I am a Doctoral Researcher at the Faculty of Law, University of Helsinki. My study field includes critical heritage law, blue humanities, (eco)feminist jurisprudence and spatial justice. In addition to legal studies, I have a background in art research. My ongoing multidisciplinary Ph.D. project explores future generations’ rights to coastal and liminal heritage that is drowning because of the ecological crisis. I have served as a Visiting Scholar at the University of California (2022–2023) and conducted a research period at Università Ca’ Foscari Venezia (2021).
Carlos E. Lesmes
I am a Colombian film director currently living and working in Estonia. I graduated as a Filmmaker from Universidad Nacional de Colombia in 2010, and received my MA from the Baltic Film, Media and Arts School in 2014. I have been an active member of the Estonian film community and taken part in different feature films while developing my own film projects. I am currently pursuing a Ph.D. degree at Tallinn University and developing my first fiction feature film. I am interested in science fiction, science, comic books and particle physics but most of all in how all of this can be tied together and used to try and tell stories about the experience of being a human.
I am a doctoral student of cultural studies and a junior researcher at the Centre for Landscape and Culture at Tallinn University, Estonia. I hold a bachelor’s degree in photography (Estonian Academy of Arts, 2015) and a master’s degree in ethnology (University of Tartu, 2019). In my previous work, I have explored the relationship between people and landscape in the Lahemaa and Soomaa national parks. My current research focuses on how difficult heritage, including rural and urban (post-)industrial landscapes and Soviet architecture, is perceived and used in cultural tourism.
I am a Ph.D. student in Contemporary Culture Studies at the University of Jyväskylä. My dissertation is about racism in Finnish press texts. I compare the way Finnish newspapers and magazines wrote about Jews before the Second World War to the way they now write about migrants. Can old press texts with their more recognizable racism help us see the racism of our own time? What has changed in two hundred years? What has not?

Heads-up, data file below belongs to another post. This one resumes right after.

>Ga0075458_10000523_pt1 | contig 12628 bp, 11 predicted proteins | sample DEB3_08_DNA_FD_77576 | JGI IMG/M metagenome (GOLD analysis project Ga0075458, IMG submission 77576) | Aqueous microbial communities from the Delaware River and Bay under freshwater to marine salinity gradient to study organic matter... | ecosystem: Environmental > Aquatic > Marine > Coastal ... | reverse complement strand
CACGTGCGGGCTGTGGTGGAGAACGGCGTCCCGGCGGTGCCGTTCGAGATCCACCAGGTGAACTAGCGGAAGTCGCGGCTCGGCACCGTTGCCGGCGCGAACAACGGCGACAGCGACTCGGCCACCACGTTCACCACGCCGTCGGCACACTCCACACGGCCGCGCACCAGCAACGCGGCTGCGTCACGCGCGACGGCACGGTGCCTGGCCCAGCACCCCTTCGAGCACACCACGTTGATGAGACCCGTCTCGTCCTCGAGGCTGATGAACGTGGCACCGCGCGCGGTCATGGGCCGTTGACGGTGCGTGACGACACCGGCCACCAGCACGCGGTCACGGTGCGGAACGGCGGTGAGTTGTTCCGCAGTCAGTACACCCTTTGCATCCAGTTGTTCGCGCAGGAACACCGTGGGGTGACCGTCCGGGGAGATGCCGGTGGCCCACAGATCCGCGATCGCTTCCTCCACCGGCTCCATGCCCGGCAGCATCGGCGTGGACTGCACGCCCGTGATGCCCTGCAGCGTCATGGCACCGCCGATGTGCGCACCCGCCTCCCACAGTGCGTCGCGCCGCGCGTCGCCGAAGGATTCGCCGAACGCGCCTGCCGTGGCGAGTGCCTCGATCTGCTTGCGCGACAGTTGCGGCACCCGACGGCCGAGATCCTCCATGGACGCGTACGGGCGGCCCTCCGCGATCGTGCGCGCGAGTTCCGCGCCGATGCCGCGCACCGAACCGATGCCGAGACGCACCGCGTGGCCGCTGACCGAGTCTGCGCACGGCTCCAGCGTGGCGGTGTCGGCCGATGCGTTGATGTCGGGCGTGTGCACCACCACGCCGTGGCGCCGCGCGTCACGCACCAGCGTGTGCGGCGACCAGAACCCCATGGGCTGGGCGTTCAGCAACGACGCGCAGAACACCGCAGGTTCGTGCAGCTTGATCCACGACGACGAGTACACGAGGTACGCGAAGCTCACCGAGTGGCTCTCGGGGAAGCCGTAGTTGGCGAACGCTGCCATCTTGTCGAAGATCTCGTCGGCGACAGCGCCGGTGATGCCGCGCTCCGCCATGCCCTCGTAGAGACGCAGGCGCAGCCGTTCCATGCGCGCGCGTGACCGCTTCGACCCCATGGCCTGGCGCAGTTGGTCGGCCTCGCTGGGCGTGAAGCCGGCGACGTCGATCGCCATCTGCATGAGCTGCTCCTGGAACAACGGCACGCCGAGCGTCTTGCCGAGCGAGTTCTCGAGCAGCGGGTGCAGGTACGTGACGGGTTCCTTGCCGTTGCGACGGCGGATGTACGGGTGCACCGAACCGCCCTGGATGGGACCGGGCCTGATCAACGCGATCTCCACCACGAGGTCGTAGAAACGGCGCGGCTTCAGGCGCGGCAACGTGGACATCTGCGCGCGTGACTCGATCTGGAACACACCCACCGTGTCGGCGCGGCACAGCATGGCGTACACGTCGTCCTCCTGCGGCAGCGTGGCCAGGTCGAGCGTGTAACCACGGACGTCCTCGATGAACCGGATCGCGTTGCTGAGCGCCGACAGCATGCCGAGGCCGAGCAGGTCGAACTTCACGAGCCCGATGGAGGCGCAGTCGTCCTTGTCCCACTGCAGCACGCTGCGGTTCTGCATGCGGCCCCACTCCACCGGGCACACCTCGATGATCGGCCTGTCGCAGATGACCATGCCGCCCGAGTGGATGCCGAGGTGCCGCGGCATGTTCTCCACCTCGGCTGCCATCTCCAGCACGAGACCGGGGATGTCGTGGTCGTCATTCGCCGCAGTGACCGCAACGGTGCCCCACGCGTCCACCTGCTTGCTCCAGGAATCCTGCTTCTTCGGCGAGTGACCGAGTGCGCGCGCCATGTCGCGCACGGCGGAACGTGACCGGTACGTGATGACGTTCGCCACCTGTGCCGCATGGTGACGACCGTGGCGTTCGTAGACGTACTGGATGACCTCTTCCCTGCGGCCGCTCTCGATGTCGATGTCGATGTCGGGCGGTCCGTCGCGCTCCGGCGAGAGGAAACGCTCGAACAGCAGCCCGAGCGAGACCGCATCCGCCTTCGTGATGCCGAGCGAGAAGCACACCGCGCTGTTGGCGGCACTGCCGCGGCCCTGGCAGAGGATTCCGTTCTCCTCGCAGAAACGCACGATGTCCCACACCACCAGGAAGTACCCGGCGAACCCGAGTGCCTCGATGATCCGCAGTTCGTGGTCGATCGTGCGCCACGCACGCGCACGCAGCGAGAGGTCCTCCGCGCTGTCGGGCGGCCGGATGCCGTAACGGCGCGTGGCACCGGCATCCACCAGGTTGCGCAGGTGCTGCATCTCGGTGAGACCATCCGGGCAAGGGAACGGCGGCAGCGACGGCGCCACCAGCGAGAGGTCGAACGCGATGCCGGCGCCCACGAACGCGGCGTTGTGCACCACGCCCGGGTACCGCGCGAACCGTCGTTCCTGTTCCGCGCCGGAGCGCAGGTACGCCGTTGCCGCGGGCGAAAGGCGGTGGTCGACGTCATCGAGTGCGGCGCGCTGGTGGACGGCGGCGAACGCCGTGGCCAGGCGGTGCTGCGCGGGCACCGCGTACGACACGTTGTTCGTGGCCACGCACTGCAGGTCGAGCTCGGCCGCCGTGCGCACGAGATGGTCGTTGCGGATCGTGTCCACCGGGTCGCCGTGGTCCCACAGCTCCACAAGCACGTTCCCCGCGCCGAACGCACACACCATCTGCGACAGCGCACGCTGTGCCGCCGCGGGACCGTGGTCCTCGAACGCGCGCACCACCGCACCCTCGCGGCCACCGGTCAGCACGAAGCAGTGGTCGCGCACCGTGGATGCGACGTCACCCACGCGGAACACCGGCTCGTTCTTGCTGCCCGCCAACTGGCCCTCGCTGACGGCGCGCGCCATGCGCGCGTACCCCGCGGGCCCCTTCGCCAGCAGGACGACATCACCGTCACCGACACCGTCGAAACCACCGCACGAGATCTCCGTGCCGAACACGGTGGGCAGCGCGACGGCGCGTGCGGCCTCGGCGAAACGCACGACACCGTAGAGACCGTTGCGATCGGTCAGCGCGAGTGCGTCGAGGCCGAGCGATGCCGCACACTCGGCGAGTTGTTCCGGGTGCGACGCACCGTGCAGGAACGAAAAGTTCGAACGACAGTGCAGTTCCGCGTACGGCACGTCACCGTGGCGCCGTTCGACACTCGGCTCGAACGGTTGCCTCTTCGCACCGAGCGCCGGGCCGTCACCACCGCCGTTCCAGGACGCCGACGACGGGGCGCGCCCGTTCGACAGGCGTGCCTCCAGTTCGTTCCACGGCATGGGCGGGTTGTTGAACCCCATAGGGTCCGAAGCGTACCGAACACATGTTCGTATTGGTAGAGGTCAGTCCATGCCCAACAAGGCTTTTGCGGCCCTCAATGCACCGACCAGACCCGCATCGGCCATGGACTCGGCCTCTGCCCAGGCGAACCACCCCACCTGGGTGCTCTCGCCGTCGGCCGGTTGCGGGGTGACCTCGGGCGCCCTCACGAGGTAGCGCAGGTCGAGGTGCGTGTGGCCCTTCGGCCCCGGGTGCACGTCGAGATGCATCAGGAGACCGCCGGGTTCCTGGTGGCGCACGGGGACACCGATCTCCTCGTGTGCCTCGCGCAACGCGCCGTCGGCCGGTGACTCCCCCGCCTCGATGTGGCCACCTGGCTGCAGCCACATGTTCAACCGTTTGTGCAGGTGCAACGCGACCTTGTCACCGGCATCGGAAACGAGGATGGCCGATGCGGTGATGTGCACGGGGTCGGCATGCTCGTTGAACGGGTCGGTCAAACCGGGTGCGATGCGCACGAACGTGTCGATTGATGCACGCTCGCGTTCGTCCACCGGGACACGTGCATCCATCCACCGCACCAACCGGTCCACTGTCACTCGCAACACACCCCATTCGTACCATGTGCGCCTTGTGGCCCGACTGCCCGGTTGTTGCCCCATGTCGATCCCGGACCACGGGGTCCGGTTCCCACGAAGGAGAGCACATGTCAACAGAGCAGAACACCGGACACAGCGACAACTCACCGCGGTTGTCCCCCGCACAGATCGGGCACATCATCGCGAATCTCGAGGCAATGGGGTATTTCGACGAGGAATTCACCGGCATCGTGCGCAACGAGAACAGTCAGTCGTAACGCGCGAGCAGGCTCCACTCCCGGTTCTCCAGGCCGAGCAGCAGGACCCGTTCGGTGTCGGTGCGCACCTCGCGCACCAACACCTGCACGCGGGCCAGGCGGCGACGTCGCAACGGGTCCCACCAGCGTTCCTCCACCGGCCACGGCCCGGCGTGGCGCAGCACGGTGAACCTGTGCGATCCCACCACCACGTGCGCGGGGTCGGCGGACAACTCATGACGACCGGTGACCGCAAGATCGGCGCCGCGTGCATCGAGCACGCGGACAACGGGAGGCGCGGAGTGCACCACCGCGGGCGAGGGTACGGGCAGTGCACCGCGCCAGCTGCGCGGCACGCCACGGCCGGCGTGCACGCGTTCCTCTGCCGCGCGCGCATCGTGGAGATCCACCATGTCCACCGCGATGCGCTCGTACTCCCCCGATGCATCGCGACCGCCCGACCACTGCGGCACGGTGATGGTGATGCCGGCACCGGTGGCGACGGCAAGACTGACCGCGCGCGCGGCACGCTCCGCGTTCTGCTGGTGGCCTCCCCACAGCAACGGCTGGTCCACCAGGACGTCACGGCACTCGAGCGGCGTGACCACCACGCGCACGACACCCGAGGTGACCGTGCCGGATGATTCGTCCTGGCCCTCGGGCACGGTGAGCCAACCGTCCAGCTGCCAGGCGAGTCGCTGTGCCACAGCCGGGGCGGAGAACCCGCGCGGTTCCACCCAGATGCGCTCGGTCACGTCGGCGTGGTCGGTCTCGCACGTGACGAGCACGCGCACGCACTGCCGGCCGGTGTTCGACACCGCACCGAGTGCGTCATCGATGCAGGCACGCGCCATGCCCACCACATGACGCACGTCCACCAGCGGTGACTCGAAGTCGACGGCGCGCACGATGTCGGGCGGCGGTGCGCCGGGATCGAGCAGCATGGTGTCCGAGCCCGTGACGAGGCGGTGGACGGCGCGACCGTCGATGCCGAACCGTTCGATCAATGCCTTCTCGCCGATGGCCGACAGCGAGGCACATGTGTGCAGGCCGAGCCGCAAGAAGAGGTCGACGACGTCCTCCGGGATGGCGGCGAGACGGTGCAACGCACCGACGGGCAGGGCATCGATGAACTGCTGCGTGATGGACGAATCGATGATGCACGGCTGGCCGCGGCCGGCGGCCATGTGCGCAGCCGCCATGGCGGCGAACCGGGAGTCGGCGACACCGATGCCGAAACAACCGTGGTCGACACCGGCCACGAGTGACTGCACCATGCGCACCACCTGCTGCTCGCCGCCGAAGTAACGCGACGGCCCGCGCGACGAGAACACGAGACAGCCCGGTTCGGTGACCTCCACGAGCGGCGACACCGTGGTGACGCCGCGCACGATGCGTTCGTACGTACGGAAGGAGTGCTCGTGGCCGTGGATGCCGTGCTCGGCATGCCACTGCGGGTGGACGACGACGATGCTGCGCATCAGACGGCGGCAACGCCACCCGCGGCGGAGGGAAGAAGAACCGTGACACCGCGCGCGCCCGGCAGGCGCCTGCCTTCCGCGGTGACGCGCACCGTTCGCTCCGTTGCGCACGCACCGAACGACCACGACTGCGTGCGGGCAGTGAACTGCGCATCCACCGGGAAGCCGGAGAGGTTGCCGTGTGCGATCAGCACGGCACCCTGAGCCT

Currently a doctoral researcher at the University of Helsinki, I study different perspectives of inequalities born from the Central African forest, the Congo Basin. My work within the Department of Forest Sciences centres around historical and current timber trade, and how it affects current governance structures. One of the perspectives I am interested in is the apparent lack – a void, if you will – of trade data. Though economist by training, I have slowly shifted towards the shadows of multidisciplinarity, finding my place in this protean confusion.
Being of French American nationality, living in Finland since 2021 and studying Central Africa has sharpened my interest in the ways scientists produce, disseminate and legitimize different knowledges, and how this gets filtered into action.
I am a performance researcher and cultural worker. My research is based on exploring cultural practices of relating to the environment, with a special interest in bodily knowledge and how non-human nature is experienced by the senses. As a cultural worker, I am interested in the ‘ecology of being together’ and ways of nurturing responsive and attentive more-than-human encounters. I have collaborated with a variety of independent and institutional cultural spaces in Serbia, Belgium and Finland. I am dedicated to fostering horizontal and artistic practices in dealing with the complexity of cultural phenomena. I am a doctoral candidate at the Centre for Practice as Research in Theatre T7 at Tampere University.